On 8 April Bernie Sanders suspended his campaign for the Democratic presidential nomination, effectively opening to road to Joe Biden to become the party's official candidate for the White House in November's election.
The two men were the surviving candidates in the primary campaign, but Mr Sanders' delegate numbers were looking weak before the disruption of the primaries by the coronavirus pandemic. Several primaries have been postponed, although Wisconsin maintained its in-person voting on 7 April. Neither candidate actively campaigned for it, though they have been holding live-streaming campaign events.
Mr Sanders thanked his supporters by Live Stream on Wednesday.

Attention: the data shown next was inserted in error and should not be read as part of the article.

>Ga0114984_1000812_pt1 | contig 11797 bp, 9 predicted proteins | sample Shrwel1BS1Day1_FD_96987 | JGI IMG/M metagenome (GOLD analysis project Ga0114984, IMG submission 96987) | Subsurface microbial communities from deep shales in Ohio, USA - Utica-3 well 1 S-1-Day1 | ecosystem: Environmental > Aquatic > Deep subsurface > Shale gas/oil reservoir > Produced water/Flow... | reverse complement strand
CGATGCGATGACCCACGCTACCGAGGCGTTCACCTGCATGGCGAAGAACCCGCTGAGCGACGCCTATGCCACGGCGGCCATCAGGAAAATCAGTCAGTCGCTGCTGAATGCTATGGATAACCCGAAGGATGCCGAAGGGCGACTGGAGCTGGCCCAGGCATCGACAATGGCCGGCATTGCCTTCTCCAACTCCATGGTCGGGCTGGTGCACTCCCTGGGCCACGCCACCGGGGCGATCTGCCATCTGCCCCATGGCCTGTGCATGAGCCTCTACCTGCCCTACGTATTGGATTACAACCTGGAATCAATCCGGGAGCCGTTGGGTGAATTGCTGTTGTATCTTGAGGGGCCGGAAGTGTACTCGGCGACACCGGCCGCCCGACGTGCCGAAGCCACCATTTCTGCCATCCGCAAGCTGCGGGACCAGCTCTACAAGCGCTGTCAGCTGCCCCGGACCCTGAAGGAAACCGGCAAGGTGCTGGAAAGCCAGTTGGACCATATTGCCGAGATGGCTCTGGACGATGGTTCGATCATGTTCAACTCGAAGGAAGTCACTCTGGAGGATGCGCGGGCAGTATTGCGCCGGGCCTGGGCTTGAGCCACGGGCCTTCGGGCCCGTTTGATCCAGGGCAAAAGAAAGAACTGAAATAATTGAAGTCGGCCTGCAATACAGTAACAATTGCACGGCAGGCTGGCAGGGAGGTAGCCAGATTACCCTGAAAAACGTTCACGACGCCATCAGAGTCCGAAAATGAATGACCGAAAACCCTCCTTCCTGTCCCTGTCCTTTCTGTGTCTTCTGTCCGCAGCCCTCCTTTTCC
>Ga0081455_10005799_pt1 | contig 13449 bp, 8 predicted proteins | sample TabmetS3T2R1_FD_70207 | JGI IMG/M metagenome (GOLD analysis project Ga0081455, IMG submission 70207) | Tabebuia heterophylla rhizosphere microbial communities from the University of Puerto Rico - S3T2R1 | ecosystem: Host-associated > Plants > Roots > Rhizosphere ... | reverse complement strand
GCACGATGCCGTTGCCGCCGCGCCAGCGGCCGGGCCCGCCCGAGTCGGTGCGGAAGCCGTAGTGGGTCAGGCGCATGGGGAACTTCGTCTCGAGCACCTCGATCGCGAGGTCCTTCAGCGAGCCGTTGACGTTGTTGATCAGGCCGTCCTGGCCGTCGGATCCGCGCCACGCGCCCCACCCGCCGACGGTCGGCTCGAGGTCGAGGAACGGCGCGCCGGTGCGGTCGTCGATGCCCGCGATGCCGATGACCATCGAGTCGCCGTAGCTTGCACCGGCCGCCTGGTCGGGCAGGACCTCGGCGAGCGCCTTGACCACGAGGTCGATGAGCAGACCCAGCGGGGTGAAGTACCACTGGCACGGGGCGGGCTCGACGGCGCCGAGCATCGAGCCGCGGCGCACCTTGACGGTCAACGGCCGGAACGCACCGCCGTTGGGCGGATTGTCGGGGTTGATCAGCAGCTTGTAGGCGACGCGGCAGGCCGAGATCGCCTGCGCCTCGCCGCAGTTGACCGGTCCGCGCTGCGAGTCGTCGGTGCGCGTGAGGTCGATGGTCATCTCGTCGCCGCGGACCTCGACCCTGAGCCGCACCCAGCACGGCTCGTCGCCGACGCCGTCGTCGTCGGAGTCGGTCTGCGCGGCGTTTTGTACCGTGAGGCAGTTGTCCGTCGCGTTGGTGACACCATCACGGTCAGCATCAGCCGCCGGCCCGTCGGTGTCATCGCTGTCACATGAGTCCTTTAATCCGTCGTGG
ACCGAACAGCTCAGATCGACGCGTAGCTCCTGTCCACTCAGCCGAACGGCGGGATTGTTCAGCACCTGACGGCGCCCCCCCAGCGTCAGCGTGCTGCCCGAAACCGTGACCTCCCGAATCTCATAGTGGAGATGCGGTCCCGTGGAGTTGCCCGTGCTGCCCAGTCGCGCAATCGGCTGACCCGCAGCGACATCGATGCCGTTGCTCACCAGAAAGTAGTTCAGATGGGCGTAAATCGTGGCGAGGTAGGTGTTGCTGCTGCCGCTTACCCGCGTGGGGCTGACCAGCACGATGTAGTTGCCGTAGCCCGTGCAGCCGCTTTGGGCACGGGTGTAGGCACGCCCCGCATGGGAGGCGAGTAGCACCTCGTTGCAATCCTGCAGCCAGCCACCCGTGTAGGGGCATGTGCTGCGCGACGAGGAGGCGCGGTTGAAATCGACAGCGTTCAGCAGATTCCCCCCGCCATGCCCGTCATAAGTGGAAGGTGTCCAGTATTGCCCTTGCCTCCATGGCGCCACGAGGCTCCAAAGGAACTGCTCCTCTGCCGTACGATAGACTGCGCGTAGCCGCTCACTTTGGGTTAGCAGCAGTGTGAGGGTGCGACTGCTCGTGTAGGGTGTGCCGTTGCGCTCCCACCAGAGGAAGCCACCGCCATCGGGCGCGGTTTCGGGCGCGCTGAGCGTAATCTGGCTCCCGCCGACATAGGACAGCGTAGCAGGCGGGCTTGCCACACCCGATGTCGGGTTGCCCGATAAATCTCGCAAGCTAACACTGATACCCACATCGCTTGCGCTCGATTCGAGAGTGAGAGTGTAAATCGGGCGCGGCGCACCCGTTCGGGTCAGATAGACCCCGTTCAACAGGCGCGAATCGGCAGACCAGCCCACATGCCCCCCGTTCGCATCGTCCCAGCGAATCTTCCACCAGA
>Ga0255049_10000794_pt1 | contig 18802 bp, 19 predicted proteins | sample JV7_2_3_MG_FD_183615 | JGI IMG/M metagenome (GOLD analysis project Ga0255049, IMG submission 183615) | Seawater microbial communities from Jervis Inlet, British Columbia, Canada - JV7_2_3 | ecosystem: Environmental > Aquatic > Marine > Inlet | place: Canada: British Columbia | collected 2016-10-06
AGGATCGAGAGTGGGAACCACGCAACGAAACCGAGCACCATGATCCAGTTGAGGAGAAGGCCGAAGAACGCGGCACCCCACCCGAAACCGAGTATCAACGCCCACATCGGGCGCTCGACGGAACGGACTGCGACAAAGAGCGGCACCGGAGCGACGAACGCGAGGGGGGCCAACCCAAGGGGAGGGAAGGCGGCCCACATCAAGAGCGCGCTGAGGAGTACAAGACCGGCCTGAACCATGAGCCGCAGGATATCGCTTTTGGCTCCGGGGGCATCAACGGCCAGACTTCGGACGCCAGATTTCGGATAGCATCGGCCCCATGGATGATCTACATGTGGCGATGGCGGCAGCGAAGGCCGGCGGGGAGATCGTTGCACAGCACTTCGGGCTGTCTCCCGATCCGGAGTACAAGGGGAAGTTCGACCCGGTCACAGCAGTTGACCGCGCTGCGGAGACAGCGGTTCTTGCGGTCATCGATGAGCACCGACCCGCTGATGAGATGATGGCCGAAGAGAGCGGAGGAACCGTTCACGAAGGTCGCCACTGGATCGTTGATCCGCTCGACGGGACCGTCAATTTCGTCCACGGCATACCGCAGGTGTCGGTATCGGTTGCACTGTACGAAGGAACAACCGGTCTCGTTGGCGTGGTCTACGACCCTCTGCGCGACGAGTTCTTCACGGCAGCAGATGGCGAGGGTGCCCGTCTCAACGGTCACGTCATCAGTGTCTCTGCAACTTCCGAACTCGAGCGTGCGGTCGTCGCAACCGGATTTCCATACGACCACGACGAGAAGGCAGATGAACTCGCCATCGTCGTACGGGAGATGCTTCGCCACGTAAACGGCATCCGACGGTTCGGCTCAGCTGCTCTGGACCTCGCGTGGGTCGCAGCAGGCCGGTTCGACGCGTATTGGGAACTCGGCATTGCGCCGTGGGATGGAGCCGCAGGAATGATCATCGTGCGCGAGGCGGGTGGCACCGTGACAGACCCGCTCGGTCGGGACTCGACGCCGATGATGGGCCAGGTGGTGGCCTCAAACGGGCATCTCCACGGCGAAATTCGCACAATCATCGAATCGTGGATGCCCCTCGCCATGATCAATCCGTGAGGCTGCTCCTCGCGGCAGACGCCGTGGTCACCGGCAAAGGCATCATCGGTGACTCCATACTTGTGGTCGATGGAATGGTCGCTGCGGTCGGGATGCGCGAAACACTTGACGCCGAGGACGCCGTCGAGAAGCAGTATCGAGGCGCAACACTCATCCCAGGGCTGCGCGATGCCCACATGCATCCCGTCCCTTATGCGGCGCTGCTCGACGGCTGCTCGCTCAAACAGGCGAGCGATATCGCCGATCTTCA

This was Mr Sanders' second consecutive bid for the nomination, and, at age 78, will probably be his last. As in the 2016 campaign, he drew great and enthusiastic support from young voters, with his left-wing policies on free education and healthcare. But he failed to win over the African-American cohort that is a vital element of the Democratic electorate.
Sanders' name will remain on the ballots in the remaining primaries, if and when they take place, but he has suspended campaigning and fundraising.
He thanked his many supporters, assuring them, "The future of this country is with our ideas."
Mr Biden echoed that, addressing Sanders' supporters, "You will be heard by me. As you say: Not me, Us," Mr Biden said.
Sanders' withdrawal means Biden can start actively campaigning for the November election, as far as is possible with current restrictions. The Democratic party has announced it is postponing its convention, which will officially name the candidate and decide on his platform, by a month to mid-August.
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